What is the status of the overtime rule for white collar employees?
In May, the Labor Department announced significant changes to the white collar exemptions to the overtime rule under the Fair Labor Standards Act (FLSA) for executive, professional, administrative and highly compensated employees. Now that a federal judge has blocked the rule, however, employers have been left in limbo.
The rule was contested by a number of states and business groups, including the U.S. Chamber of Commerce. In late November a district court judge in Texas agreed saying the rule was unlawful. Had the rule taken effect on December 1, the minimum annual salary a worker can earn and still qualify for overtime would have doubled from $23,360 to $47, 476 (or $913 per week).
The goal was to expand access to the middle class by raising the wages of employees who were classified as exempt. Many observers agree that the new rule would have significantly affected small businesses, government agencies, non-profit organizations as well as the retail and restaurant sectors.
So, it comes as no surprise that there was pushback. The question remains as to how employers should proceed. Some businesses had already taken steps to adjust their compensation structures either by planning to raise salaries or reclassifying employees as non-exempt. By raising salaries to the required threshold, employers are faced with significantly higher labor costs. Similarly, employees who were slated to be reclassified as non-exempt would be required to stick to a time clock, some of whom may viewed this as a demotion.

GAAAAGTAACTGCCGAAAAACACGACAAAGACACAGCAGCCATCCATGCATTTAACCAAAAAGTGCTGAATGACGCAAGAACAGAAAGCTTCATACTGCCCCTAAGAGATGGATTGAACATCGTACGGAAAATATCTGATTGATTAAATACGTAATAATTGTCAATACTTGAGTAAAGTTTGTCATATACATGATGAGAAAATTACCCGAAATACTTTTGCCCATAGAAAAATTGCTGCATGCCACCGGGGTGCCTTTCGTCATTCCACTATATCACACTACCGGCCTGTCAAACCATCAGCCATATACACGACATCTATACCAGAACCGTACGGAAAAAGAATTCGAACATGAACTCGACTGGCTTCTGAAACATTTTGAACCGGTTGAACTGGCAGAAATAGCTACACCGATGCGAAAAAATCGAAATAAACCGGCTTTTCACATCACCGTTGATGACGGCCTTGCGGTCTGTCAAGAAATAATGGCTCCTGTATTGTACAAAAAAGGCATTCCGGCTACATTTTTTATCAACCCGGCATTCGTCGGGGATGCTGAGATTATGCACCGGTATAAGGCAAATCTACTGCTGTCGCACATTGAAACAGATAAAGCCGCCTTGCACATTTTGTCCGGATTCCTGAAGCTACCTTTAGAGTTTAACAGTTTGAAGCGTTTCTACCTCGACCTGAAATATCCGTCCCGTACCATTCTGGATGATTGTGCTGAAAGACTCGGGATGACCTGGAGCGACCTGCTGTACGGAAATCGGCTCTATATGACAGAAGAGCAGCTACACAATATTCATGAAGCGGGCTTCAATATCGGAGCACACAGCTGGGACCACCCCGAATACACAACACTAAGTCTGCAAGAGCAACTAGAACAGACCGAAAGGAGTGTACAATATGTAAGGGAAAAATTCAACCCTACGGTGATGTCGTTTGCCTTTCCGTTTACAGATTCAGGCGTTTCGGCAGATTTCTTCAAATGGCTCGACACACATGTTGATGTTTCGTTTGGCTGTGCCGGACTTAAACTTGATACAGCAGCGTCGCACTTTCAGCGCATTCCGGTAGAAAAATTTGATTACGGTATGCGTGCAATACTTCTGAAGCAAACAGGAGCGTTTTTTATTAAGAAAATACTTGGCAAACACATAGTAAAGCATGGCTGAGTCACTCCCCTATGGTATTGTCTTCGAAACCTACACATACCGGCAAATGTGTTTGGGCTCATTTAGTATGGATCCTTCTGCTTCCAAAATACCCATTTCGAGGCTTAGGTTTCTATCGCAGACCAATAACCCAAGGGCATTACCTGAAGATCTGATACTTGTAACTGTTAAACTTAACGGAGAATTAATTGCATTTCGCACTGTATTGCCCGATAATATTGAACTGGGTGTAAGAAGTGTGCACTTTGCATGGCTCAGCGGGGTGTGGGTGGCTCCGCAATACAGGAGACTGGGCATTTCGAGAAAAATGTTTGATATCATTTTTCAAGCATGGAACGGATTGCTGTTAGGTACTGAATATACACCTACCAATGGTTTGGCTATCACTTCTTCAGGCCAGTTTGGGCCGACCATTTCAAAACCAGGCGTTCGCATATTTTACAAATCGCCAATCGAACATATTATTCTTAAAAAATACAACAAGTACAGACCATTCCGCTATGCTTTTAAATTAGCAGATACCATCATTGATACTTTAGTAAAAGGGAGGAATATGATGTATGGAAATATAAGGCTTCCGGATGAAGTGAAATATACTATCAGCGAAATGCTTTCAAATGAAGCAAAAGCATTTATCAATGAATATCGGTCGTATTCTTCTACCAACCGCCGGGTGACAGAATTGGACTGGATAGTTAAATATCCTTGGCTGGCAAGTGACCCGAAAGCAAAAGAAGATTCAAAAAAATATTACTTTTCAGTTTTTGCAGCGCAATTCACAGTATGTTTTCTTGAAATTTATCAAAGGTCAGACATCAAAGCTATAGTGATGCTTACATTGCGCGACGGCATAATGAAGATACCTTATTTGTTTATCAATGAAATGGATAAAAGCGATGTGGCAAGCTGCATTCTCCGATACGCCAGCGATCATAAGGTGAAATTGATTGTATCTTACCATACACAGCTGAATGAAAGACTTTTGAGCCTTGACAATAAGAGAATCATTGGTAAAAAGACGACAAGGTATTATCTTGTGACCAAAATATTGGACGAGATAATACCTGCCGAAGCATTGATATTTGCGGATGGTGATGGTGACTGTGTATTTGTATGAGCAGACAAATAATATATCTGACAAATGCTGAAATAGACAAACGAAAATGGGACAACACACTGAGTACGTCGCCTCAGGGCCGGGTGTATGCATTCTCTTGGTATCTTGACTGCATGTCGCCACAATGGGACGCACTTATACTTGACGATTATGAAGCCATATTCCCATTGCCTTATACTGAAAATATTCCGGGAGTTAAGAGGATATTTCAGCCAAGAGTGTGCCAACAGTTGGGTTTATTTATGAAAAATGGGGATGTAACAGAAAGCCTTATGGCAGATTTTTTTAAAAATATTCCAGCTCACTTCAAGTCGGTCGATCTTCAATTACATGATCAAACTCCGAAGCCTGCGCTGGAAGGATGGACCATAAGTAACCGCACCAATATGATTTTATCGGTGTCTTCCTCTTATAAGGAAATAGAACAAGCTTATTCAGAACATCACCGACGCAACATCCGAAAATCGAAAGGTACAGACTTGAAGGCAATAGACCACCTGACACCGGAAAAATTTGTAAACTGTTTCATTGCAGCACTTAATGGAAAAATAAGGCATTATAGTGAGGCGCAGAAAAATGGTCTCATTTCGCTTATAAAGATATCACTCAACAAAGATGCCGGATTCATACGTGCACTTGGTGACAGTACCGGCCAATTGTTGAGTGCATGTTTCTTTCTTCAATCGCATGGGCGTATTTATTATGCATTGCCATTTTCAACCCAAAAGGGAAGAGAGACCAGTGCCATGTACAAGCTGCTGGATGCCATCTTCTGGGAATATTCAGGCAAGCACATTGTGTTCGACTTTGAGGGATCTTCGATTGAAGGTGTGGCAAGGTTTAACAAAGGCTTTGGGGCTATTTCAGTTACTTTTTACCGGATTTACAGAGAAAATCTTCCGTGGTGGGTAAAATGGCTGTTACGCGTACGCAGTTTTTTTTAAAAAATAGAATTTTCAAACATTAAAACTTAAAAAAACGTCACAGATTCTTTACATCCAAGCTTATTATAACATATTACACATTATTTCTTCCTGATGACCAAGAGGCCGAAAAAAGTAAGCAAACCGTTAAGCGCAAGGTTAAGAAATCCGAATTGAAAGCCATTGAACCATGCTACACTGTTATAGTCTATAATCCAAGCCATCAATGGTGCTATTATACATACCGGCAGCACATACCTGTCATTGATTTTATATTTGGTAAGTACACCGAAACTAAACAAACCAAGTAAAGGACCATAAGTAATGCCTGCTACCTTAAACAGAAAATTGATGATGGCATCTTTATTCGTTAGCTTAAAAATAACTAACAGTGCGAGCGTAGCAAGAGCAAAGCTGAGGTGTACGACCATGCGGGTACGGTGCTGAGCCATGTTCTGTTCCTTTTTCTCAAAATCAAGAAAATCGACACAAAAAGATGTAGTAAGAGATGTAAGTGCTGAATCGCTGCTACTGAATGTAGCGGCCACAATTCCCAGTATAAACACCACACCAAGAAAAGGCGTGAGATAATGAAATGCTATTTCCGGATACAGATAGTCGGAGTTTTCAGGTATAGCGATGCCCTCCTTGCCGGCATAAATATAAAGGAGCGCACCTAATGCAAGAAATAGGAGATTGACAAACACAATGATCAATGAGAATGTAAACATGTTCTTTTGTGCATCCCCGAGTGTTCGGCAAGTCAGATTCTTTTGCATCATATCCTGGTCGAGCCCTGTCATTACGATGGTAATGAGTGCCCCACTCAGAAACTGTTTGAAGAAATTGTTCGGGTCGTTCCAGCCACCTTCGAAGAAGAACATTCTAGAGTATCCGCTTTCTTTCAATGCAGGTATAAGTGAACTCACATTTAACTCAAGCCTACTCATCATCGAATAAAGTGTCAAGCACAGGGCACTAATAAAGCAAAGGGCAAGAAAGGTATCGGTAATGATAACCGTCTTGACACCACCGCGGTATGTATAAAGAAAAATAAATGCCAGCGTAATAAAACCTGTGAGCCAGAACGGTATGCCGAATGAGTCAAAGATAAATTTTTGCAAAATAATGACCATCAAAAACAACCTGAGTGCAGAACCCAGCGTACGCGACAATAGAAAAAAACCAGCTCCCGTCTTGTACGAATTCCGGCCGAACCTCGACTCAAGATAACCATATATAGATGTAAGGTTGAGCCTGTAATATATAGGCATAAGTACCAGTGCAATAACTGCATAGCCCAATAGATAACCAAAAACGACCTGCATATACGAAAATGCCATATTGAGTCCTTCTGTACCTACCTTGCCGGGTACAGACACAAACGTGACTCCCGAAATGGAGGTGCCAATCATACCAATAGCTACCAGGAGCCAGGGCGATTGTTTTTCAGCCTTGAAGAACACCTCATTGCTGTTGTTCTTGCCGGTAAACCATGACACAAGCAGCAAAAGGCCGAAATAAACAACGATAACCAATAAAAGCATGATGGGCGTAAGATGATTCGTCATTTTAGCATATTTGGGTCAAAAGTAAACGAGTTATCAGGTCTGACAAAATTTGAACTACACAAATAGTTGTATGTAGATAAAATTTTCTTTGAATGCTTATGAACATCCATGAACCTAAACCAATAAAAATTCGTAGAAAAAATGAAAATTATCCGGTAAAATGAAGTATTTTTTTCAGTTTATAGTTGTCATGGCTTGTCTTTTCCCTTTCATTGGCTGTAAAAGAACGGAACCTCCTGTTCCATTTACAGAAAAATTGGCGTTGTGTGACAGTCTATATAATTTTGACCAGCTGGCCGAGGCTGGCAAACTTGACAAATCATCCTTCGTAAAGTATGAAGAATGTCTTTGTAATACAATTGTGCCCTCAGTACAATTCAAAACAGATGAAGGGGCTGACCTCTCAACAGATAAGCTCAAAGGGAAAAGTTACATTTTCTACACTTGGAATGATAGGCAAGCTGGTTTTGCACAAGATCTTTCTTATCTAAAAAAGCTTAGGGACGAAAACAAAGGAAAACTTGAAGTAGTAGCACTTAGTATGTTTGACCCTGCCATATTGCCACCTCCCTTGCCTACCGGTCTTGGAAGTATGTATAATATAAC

When the Labor Department issued the new rule, it kept the duties test intact, which the district court judge used as a basis for his ruling saying that the rule “creates essentially a de-facto salary-only test.” The district court is also considering the issue as to whether or not the Labor Department has the authority to determine which workers are eligible for overtime. Meanwhile, the Obama Administration has appealed the decision.
In the end, it is unclear whether employers will eventually be required to adjust the classification and compensation of previously exempt, white collar employees, and what affect the incoming Administration will have on the rule if any. In the meantime, if you have questions about how this ruling affects your business or wage and hour determinations in general , you should engage the services of an experienced employment law attorney.